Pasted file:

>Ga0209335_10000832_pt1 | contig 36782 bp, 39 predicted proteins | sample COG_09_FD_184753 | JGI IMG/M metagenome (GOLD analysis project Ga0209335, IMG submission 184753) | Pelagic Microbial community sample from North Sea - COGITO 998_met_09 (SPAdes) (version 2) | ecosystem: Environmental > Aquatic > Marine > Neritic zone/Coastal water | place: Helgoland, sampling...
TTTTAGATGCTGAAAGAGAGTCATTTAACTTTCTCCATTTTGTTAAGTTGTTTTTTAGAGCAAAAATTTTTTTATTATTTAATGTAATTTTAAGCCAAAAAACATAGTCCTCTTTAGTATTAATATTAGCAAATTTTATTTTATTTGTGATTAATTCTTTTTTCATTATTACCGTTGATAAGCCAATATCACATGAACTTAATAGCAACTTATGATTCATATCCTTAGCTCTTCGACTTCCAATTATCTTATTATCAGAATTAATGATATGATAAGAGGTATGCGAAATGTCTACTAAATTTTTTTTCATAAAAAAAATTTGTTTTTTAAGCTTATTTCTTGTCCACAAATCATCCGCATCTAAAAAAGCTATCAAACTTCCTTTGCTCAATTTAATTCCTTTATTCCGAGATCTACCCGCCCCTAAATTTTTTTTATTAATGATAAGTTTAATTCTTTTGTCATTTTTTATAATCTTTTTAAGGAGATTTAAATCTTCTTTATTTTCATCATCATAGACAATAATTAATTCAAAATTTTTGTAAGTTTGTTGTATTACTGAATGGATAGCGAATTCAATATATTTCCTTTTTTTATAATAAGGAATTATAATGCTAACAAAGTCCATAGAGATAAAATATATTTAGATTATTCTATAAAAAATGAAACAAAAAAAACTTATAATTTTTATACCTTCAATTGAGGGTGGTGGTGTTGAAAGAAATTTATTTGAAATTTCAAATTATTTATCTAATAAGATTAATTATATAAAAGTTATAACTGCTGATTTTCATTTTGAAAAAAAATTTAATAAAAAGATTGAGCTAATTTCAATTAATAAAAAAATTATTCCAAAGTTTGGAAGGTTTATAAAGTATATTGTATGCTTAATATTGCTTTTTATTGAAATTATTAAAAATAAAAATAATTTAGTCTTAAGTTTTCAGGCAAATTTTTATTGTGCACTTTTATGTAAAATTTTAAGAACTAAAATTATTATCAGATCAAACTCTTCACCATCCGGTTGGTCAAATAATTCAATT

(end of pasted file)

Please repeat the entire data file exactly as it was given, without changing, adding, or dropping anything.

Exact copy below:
>Ga0209335_10000832_pt1 | contig 36782 bp, 39 predicted proteins | sample COG_09_FD_184753 | JGI IMG/M metagenome (GOLD analysis project Ga0209335, IMG submission 184753) | Pelagic Microbial community sample from North Sea - COGITO 998_met_09 (SPAdes) (version 2) | ecosystem: Environmental > Aquatic > Marine > Neritic zone/Coastal water | place: Helgoland, sampling...
TTTTAGATGCTGAAAGAGAGTCATTTAACTTTCTCCATTTTGTTAAGTTGTTTTTTAGAGCAAAAATTTTTTTATTATTTAATGTAATTTTAAGCCAAAAAACATAGTCCTCTTTAGTATTAATATTAGCAAATTTTATTTTATTTGTGATTAATTCTTTTTTCATTATTACCGTTGATAAGCCAATATCACATGAACTTAATAGCAACTTATGATTCATATCCTTAGCTCTTCGACTTCCAATTATCTTATTATCAGAATTAATGATATGATAAGAGGTATGCGAAATGTCTACTAAATTTTTTTTCATAAAAAAAATTTGTTTTTTAAGCTTATTTCTTGTCCACAAATCATCCGCATCTAAAAAAGCTATCAAACTTCCTTTGCTCAATTTAATTCCTTTATTCCGAGATCTACCCGCCCCTAAATTTTTTTTATTAATGATAAGTTTAATTCTTTTGTCATTTTTTATAATCTTTTTAAGGAGATTTAAATCTTCTTTATTTTCATCATCATAGACAATAATTAATTCAAAATTTTTGTAAGTTTGTTGTATTACTGAATGGATAGCGAATTCAATATATTTCCTTTTTTTATAATAAGGAATTATAATGCTAACAAAGTCCATAGAGATAAAATATATTTAGATTATTCTATAAAAAATGAAACAAAAAAAACTTATAATTTTTATACCTTCAATTGAGGGTGGTGGTGTTGAAAGAAATTTATTTGAAATTTCAAATTATTTATCTAATAAGATTAATTATATAAAAGTTATAACTGCTGATTTTCATTTTGAAAAAAAATTTAATAAAAAGATTGAGCTAATTTCAATTAATAAAAAAATTATTCCAAAGTTTGGAAGGTTTATAAAGTATATTGTATGCTTAATATTGCTTTTTATTGAAATTATTAAAAATAAAAATAATTTAGTCTTAAGTTTTCAGGCAAATTTTTATTGTGCACTTTTATGTAAAATTTTAAGAACTAAAATTATTATCAGATCAAACTCTTCACCATCCGGTTGGTCAAATAATTCAATT